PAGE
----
The Life Cycles of Stars

There was a time when humans knew nothing about the lifecycle of stars. While some believe that stars are meant to live forever, others believed that they share more or less the same lifecycle as any living beings. Today, we know that stars are born, expand during their lifetime and then die. 

However, their lifecycle is totally different from living beings on earth. There are a lot of factors contributing to the lifecycle of stars. To understand the entire process, let us discuss the lifecycle of stars along with the different stages.

Seven Main Stages of A Star’s Lifecycle

When it comes to discussing the lifecycle of a star, the mass is the most important factor. Since mass varies in different stars, the shine and how it dies varies as well. While massive stars turn into supernovae, black holes, and neutron stars, the smaller stars tend to die as a white dwarf usually surrounded by a disappearing planetary nebula. However, one thing remains for all-stars and that is the lifecycle. Each star goes through the same process or stages irrespective of its size. 

1. Giant Gas Cloud


A star is usually born from a large gas cloud. The temperature inside the cloud is low enough for the synthesis process of the molecules to take place. As a reference, the Orion cloud complex in the Orion system explains the state of the star in this stage.

2. Protostar


The gas particles existing inside the molecules crash into each other, resulting in the production of heat energy. This gives birth to a warm clump of molecules, termed as Protostar. Since the Protostar molecules tend to be warmer than other materials existing in the molecular cloud, the Protostars can be seen using infrared vision. Depending on the size of the molecular cloud, several Protostars can be formed inside a cloud. 

3. T-Tauri Phase

The T-Tauri phase of a star begins when the materials do not fall into the Protostar anymore and release a significant amount of energy. At this stage, the Tauri star does not have enough mean temperature to encourage nuclear fusion at its core. The T-Tauri star lives for around 100 billion years before moving to the Main sequence phase, which is the next stage in the lifecycle of stars.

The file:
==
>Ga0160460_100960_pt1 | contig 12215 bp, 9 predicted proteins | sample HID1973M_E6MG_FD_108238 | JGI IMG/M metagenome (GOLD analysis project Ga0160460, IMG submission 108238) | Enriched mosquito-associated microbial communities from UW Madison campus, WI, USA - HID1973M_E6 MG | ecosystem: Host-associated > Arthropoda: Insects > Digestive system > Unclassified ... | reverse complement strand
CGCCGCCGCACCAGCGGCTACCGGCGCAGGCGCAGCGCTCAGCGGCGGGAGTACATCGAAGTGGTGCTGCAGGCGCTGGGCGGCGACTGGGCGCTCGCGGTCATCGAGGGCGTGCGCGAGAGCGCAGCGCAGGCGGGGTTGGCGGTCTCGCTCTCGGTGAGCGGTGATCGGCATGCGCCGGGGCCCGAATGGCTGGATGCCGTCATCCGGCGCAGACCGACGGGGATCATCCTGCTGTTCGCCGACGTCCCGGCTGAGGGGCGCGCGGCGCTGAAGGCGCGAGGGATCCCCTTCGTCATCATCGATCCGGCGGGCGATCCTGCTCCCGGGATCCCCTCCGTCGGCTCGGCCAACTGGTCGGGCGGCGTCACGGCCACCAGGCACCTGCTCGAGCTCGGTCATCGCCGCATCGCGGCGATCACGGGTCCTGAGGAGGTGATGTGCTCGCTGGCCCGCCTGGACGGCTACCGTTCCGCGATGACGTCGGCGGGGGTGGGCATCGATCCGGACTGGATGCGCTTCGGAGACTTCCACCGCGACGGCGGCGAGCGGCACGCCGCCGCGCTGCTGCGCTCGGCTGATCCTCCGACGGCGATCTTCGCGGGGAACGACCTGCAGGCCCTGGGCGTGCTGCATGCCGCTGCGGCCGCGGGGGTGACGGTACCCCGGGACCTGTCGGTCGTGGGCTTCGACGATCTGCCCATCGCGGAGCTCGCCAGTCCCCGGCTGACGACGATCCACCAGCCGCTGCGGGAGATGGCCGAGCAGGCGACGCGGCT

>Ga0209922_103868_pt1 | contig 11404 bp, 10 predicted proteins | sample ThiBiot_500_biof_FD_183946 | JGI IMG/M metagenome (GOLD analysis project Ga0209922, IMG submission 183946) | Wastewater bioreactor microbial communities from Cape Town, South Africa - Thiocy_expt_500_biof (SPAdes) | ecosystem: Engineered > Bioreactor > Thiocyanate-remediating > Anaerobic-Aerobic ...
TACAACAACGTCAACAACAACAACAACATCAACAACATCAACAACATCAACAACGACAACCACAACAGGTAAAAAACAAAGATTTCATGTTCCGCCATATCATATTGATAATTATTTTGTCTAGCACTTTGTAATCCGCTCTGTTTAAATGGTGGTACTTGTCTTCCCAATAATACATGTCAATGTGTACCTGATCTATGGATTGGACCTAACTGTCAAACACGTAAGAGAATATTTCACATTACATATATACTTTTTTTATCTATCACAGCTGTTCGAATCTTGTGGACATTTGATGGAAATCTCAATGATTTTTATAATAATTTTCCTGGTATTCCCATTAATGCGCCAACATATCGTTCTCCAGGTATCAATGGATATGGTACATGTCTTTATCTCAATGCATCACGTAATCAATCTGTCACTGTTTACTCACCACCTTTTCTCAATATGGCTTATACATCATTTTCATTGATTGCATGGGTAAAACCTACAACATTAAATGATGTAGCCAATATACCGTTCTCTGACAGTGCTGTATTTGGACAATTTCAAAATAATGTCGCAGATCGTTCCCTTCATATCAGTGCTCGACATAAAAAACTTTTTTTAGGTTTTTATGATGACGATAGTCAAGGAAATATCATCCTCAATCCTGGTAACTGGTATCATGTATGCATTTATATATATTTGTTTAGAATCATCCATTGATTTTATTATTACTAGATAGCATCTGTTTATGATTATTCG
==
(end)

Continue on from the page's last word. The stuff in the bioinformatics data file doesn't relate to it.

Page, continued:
4. Main Sequence


The Main Sequence is the stage where the temperature reaches a point for the fusion to begin. This is the stage where the hydrogen protons are converted into helium atoms. By nature, this process is called exothermic as it produces more heat than required. As a result, a star’s core main sequence releases a huge amount of energy.

5. Red Giant

At its core, a star tends to convert atoms made of hydrogen into helium. Over time, the hydrogen serving as a fuel ends and the internal reaction concludes. This means that there are no reactions taking place in a star’s core. Therefore, gravity causes a star to contract inward allowing it to expand. As it expands, a star first becomes a subgiant star before turning into a red giant. Red giants appear red instead of yellow because they have cooler surfaces as compared to main-sequence stars.

6. The Fusion of Heavier Elements


Sirius A and B artwork

While the star is expanding, the Helium molecules at the core fuse. The reaction produces so much energy that it prevents the core from collapsing. As a result, the core begins fusing carbon as it shrinks and once the helium fusion ends. This process keeps on repeating until iron appears at the core. The core then collapses due to the reaction of iron fusion absorbing energy. The result of this implosion is that the massive stars turn into supernova while smaller stars like the sun contract into white stars. 

7. Supernovae and Planetary Nebulae

Although most of the star material finds its way into space but the core tends to implode into a neutron star or singularity most commonly known as the black hole. Smaller stars on the other hand do not explode and instead contract until they become white dwarfs. However, their outer materials drift away with time. Even though these red dwarves are comparatively difficult to spot but they live on for trillions of years. 

Final Word

The stages outlined above are the most important phases of a star’s lifecycle. Regardless of their size, stars are one of the most beautiful objects in space. Each stage plays a detrimental role in deciding the size and life of a star. So, the next time you look up at the stars, remember, this is how they are created and die.